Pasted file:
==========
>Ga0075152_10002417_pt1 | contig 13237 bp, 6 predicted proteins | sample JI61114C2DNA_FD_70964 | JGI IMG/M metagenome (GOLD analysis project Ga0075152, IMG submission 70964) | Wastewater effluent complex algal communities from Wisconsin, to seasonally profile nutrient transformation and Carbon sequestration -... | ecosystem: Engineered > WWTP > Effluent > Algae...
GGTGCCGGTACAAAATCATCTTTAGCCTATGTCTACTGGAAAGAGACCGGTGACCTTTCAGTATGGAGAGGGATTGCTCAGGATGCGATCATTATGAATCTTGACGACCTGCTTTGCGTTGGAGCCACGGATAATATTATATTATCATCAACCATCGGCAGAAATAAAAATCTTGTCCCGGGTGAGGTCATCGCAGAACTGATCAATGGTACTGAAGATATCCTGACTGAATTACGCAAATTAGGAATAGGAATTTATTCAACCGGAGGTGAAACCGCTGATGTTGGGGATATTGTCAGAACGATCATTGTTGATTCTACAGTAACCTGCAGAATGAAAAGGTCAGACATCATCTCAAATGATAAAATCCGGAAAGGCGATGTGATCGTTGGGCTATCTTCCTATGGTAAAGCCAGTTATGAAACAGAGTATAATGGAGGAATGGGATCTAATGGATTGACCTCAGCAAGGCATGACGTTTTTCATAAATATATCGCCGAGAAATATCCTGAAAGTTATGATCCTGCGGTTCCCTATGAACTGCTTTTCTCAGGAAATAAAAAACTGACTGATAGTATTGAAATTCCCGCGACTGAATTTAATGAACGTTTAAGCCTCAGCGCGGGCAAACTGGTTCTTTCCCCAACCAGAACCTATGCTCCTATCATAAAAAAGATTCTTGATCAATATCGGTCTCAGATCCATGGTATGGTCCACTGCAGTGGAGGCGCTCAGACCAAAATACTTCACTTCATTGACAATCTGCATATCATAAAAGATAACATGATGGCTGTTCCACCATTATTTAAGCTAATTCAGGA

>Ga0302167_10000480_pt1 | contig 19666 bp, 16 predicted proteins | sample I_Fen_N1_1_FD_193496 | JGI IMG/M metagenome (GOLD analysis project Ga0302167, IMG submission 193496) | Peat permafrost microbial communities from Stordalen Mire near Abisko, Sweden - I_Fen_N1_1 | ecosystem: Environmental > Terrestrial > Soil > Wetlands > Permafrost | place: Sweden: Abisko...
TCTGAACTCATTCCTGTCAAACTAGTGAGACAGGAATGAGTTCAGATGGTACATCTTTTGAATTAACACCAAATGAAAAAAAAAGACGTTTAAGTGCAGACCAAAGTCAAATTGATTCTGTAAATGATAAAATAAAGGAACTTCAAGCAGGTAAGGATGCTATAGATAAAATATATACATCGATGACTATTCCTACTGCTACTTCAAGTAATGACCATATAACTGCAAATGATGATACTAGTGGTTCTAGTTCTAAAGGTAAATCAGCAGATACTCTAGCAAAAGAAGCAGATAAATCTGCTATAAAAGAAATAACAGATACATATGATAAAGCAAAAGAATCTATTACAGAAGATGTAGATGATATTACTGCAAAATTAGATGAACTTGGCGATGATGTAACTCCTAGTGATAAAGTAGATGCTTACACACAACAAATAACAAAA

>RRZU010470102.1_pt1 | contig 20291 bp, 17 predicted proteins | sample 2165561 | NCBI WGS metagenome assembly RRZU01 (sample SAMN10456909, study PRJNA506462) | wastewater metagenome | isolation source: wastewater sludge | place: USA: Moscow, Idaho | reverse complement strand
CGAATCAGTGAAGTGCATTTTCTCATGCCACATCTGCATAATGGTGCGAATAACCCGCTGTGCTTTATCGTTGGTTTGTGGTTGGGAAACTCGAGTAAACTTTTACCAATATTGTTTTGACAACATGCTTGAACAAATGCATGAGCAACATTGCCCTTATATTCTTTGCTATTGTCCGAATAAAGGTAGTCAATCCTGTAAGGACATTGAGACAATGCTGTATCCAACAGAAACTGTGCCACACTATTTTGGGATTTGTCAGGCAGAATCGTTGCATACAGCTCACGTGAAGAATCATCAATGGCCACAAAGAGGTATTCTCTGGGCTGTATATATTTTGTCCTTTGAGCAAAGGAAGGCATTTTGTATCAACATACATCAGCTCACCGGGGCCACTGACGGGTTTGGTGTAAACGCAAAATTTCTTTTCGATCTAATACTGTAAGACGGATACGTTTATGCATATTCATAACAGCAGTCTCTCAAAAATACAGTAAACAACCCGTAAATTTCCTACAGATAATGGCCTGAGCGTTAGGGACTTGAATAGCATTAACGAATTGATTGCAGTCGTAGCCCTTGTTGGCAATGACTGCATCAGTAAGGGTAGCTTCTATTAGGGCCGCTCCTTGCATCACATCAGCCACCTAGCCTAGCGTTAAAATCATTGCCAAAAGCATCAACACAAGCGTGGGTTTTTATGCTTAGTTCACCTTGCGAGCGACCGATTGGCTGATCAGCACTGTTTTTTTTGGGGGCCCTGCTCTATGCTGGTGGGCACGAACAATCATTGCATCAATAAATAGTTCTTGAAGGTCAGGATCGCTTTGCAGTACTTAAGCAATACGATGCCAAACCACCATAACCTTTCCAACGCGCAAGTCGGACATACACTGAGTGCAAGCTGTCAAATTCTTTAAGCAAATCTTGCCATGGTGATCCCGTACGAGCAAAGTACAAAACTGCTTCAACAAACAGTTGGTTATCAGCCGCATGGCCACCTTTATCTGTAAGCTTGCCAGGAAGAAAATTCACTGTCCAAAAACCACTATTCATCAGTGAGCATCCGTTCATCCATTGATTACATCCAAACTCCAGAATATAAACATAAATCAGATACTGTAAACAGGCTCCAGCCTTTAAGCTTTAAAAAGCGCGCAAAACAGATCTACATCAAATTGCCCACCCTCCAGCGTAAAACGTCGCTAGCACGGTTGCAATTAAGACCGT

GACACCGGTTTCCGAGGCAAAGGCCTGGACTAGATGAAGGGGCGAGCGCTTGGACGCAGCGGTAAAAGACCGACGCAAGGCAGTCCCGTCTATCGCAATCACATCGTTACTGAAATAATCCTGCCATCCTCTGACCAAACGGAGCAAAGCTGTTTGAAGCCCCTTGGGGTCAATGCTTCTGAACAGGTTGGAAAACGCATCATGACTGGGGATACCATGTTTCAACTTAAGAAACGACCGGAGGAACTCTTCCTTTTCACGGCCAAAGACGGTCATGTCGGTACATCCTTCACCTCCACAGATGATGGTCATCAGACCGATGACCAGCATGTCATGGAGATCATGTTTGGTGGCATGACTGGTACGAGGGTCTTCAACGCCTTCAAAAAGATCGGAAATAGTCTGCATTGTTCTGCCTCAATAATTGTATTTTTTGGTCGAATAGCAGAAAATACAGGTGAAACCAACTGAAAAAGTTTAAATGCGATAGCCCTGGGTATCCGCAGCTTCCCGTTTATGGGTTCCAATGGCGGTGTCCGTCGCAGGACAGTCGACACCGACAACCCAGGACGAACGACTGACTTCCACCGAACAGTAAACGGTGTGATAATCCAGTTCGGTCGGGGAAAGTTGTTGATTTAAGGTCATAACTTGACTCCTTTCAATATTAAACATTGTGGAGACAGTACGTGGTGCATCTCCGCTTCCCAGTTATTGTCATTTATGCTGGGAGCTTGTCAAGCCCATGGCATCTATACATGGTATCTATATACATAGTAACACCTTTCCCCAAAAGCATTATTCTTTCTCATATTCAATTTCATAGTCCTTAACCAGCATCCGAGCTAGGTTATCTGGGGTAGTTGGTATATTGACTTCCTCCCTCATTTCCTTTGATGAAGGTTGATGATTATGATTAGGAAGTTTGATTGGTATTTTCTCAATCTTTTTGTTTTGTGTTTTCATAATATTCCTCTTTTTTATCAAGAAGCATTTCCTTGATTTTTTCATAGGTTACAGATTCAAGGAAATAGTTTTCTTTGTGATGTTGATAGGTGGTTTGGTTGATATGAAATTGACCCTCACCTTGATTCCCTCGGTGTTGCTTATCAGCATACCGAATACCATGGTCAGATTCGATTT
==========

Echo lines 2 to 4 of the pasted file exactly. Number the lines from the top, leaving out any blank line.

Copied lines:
GGTGCCGGTACAAAATCATCTTTAGCCTATGTCTACTGGAAAGAGACCGGTGACCTTTCAGTATGGAGAGGGATTGCTCAGGATGCGATCATTATGAATCTTGACGACCTGCTTTGCGTTGGAGCCACGGATAATATTATATTATCATCAACCATCGGCAGAAATAAAAATCTTGTCCCGGGTGAGGTCATCGCAGAACTGATCAATGGTACTGAAGATATCCTGACTGAATTACGCAAATTAGGAATAGGAATTTATTCAACCGGAGGTGAAACCGCTGATGTTGGGGATATTGTCAGAACGATCATTGTTGATTCTACAGTAACCTGCAGAATGAAAAGGTCAGACATCATCTCAAATGATAAAATCCGGAAAGGCGATGTGATCGTTGGGCTATCTTCCTATGGTAAAGCCAGTTATGAAACAGAGTATAATGGAGGAATGGGATCTAATGGATTGACCTCAGCAAGGCATGACGTTTTTCATAAATATATCGCCGAGAAATATCCTGAAAGTTATGATCCTGCGGTTCCCTATGAACTGCTTTTCTCAGGAAATAAAAAACTGACTGATAGTATTGAAATTCCCGCGACTGAATTTAATGAACGTTTAAGCCTCAGCGCGGGCAAACTGGTTCTTTCCCCAACCAGAACCTATGCTCCTATCATAAAAAAGATTCTTGATCAATATCGGTCTCAGATCCATGGTATGGTCCACTGCAGTGGAGGCGCTCAGACCAAAATACTTCACTTCATTGACAATCTGCATATCATAAAAGATAACATGATGGCTGTTCCACCATTATTTAAGCTAATTCAGGA

>Ga0302167_10000480_pt1 | contig 19666 bp, 16 predicted proteins | sample I_Fen_N1_1_FD_193496 | JGI IMG/M metagenome (GOLD analysis project Ga0302167, IMG submission 193496) | Peat permafrost microbial communities from Stordalen Mire near Abisko, Sweden - I_Fen_N1_1 | ecosystem: Environmental > Terrestrial > Soil > Wetlands > Permafrost | place: Sweden: Abisko...
TCTGAACTCATTCCTGTCAAACTAGTGAGACAGGAATGAGTTCAGATGGTACATCTTTTGAATTAACACCAAATGAAAAAAAAAGACGTTTAAGTGCAGACCAAAGTCAAATTGATTCTGTAAATGATAAAATAAAGGAACTTCAAGCAGGTAAGGATGCTATAGATAAAATATATACATCGATGACTATTCCTACTGCTACTTCAAGTAATGACCATATAACTGCAAATGATGATACTAGTGGTTCTAGTTCTAAAGGTAAATCAGCAGATACTCTAGCAAAAGAAGCAGATAAATCTGCTATAAAAGAAATAACAGATACATATGATAAAGCAAAAGAATCTATTACAGAAGATGTAGATGATATTACTGCAAAATTAGATGAACTTGGCGATGATGTAACTCCTAGTGATAAAGTAGATGCTTACACACAACAAATAACAAAA